Senate focuses on gross gaming revenue gaps at POGO hearing

Senator Sherwin Gatchalian (left), chairperson of the Committee on Ways and Means, and Atty. Roderick Consolacion, the Philippine Amusement and Gaming Corporation’s (PAGCOR) chief legal counsel, are seen at a joint public hearing with the Senate Committee on Public Order and Dangerous Drugs, on Philippine Offshore Gaming Operations (POGOs) at the Senate on Monday, January 23, 2023.

THE head of the Senate Committee on Ways and Means, at Monday’s hearing on the Philippine Offshore Gaming Operators (POGOs), vowed to dig deeper into the implementation of Philippine laws, including taxes collected from POGOs and the legal and regulatory compliance by the third-party auditor consortium tapped to determine the proper Gross Gaming Revenues of licensed POGOs.

The Senate pProbers are also asking the Bureau of Internal Revenue (BIR) to double check the taxes paid by POGOs.

The Senate probe was triggered by the enabling Resolution 225 filed by Senator Joel Villanueva directing the working committees to conduct an inquiry in aid of legislation on the revenues generated by the government from POGOs “vis a vis social costs attendant to the operations of POGOs in the country.”

Senator Sherwin Gatchalian, who is leading the Ways and Means inquiry, focused much of Monday’s hearing on the background and performance of third-party auditor consortium Global ComRCI, which was tapped by the Philippine Amusement and Gaming Corp. (PAGCOR) to verify proper Gross Gaming Revenues of licensed POGOs.

The task of a third-party auditor is to determine “with certainty” the gross gaming revenues earned by POGOs, Gatchalian pointed out, which he said is the basis for the 2-percent regulatory fee collected by PAGCOR and the 5-percent tax collected by BIR.

Gatchalian has asked the BIR to “monitor the tax payments of the third-party auditor as well as the POGOs and their accredited service providers to determine whether they should continue to be allowed to operate in the country.”

The senator said Global ComRCI has a P6-billion consultancy contract with PAGCOR to conduct a third-party audit on POGO finances, signed in 2017.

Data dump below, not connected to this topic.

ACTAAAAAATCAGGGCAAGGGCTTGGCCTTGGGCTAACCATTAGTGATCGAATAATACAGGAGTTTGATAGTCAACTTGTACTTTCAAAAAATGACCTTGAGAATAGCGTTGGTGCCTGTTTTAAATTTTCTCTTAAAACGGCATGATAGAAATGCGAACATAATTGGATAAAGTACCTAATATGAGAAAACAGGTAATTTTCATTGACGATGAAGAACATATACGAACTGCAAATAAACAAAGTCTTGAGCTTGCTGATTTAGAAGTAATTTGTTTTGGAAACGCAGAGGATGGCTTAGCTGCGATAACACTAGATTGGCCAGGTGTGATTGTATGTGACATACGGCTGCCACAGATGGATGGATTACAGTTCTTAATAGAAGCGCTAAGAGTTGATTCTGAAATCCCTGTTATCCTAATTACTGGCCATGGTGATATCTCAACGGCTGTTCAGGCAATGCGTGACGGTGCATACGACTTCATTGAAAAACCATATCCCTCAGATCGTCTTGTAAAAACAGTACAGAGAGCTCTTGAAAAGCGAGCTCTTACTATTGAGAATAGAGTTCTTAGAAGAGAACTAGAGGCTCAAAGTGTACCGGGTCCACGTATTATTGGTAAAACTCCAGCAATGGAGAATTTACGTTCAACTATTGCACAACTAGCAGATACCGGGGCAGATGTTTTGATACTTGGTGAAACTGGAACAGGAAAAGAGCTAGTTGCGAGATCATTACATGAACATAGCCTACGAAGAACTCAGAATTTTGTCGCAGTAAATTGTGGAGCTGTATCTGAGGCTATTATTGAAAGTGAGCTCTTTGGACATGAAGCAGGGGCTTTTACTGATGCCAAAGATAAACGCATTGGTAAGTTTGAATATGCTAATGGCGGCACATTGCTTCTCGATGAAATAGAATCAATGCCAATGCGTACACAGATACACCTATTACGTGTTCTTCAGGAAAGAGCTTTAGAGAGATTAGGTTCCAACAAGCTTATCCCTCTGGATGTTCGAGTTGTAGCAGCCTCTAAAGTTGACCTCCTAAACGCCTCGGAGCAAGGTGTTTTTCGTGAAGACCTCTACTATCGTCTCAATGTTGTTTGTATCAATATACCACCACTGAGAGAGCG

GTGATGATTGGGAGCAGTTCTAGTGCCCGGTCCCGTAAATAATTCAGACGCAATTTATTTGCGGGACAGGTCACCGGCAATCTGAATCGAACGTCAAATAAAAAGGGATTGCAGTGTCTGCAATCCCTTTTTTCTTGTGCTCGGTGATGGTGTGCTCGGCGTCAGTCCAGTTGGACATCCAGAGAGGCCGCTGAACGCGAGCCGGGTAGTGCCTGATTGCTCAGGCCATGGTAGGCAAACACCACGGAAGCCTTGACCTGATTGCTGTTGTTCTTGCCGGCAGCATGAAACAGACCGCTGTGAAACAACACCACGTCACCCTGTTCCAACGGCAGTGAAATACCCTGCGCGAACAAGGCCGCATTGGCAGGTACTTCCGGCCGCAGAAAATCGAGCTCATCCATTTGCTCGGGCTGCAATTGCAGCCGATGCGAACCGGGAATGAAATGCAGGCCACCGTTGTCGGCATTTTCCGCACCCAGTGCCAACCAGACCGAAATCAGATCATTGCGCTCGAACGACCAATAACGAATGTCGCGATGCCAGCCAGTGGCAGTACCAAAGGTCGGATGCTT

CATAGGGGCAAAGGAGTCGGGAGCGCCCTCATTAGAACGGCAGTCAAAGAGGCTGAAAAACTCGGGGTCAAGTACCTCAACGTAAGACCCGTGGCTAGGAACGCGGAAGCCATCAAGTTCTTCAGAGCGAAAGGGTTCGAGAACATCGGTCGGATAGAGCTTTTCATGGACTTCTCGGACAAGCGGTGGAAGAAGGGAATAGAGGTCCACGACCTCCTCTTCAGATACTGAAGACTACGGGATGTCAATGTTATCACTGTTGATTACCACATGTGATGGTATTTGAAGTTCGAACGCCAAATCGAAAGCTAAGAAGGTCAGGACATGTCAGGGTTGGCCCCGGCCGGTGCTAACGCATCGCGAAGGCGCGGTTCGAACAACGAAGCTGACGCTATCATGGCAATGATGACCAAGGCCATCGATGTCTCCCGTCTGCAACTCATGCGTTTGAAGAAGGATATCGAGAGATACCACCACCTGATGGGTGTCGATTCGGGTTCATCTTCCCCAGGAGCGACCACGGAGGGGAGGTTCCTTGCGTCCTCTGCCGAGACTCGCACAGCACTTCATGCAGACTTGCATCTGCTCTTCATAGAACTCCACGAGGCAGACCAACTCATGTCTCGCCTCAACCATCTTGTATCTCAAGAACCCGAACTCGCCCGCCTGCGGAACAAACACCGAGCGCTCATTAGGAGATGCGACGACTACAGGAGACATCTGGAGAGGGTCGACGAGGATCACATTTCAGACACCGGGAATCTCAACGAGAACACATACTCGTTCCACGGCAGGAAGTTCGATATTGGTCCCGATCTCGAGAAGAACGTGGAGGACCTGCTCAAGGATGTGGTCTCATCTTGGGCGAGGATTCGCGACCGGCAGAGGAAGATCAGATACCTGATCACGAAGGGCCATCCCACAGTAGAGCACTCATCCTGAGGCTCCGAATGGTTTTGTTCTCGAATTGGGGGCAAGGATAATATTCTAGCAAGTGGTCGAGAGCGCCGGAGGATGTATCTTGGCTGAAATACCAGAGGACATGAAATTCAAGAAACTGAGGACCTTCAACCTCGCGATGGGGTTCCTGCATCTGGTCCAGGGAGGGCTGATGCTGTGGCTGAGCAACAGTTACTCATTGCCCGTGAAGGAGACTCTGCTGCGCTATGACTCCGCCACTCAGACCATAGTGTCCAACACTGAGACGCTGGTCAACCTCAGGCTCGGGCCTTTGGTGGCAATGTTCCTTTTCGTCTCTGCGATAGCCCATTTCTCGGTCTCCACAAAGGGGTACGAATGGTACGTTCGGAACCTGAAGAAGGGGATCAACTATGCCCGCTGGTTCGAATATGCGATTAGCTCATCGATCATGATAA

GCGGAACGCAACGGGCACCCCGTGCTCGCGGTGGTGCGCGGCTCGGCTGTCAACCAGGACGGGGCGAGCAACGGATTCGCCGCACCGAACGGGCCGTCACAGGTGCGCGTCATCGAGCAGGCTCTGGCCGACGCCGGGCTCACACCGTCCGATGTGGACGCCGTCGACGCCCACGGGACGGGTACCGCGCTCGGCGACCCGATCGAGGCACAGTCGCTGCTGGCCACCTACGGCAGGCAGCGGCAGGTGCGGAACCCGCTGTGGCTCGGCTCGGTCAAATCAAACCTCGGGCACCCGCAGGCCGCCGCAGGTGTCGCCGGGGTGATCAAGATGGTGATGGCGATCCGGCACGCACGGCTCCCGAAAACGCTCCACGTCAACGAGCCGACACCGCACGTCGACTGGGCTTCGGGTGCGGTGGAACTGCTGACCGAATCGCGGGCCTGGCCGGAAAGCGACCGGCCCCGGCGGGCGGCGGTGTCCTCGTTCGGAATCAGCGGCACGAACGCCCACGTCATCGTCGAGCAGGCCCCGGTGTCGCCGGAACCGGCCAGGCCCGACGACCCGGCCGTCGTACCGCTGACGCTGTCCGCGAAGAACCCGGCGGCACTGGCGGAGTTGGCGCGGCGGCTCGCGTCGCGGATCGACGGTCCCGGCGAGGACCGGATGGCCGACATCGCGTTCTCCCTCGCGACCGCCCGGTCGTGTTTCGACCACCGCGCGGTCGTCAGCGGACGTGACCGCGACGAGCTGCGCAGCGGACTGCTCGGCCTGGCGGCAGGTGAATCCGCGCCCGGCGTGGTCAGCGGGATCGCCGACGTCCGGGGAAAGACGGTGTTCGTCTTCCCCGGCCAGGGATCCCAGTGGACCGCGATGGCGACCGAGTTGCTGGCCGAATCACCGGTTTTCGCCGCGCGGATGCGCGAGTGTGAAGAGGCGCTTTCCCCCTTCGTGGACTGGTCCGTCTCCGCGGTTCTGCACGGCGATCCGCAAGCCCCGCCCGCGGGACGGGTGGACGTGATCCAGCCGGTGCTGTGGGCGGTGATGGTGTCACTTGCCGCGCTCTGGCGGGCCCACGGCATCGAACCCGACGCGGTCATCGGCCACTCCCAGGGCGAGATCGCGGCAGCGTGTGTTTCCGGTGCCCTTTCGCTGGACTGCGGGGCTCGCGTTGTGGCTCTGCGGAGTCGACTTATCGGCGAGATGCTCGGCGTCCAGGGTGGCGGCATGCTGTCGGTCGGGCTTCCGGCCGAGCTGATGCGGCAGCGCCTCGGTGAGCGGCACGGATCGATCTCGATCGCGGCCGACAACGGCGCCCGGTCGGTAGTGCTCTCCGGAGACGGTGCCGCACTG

Gatchalian recalled that in past hearings, his panel had noted that POGOs may have underdeclared their tax payments, as shown by discrepancies between gross gaming revenues they submitted to the BIR and PAGCOR.

In a previous hearing, Gatchalian disclosed findings that “there is an estimated tax leakage of P9.1 billion due to the discrepancy of gross gaming revenue as reported by the BIR, PAGCOR, and POGOs from January to August last year.”

Meanwhile, Gatchalian also asked Pagcor officials why POGO operators involved in crimes appear to have been allowed to continue operating in the country. Atty. Jessa Mariz Fernandez, Assistant Vice President for Pagcor’s Offshore Gaming Licensing Department, said they had already imposed penalties and demerits on erring POGO operators, with one company even slapped with a $10,000 (P500,000) fine.

Ejercito: Consider impact

In the same hearing, Sen. Joseph Victor “JV” G. Ejercito expressed concern on the possible abrupt termination of POGO operations, but suggested a transition period in phasing out the industry.

Ejercito said the country needs to consider the impact of phasing out POGO operations in the country on business and employment. “I am worried about the abrupt termination of this business (POGO). We should cushion the impact of sudden stoppage or ceasing of its operation, especially on business and employment,” Ejercito said.

“We need to consider having a transition period, probably two to three years, before we totally phase out the industry. I agree that the social cause will outweigh the financial benefits,” he added.

According to Ejercito, around 40,000 POGO employees will be affected should the abrupt shutdown of POGO operations be executed. On the other hand, slowly phasing out the industry will give POGO workers a chance to find new jobs and alternatives or options, he said.

At the same time, Sen. Ronald “Bato” Dela Rosa urged Pagcor to revoke the licenses of POGOs involved in crimes. “Don’t be afraid of them. Tell them that they are here in our country and that they should respect us. It’s about time that you should assert your supremacy over them,” Dela Rosa stressed during the public hearing conducted by the Committee on Ways and Means.

He informed the committee that Senator Grace Poe’s privilege speech last December 14 on the abduction of a Filipina in Pasay City by certain online gambling operators has been resolved and three Chinese nationals have been jailed. He urged the victim to file criminal charges against the suspects for kidnapping. Dela Rosa said the suspects were only slapped with charges of illegal possession of firearms.

Image credits: Roy Domingo


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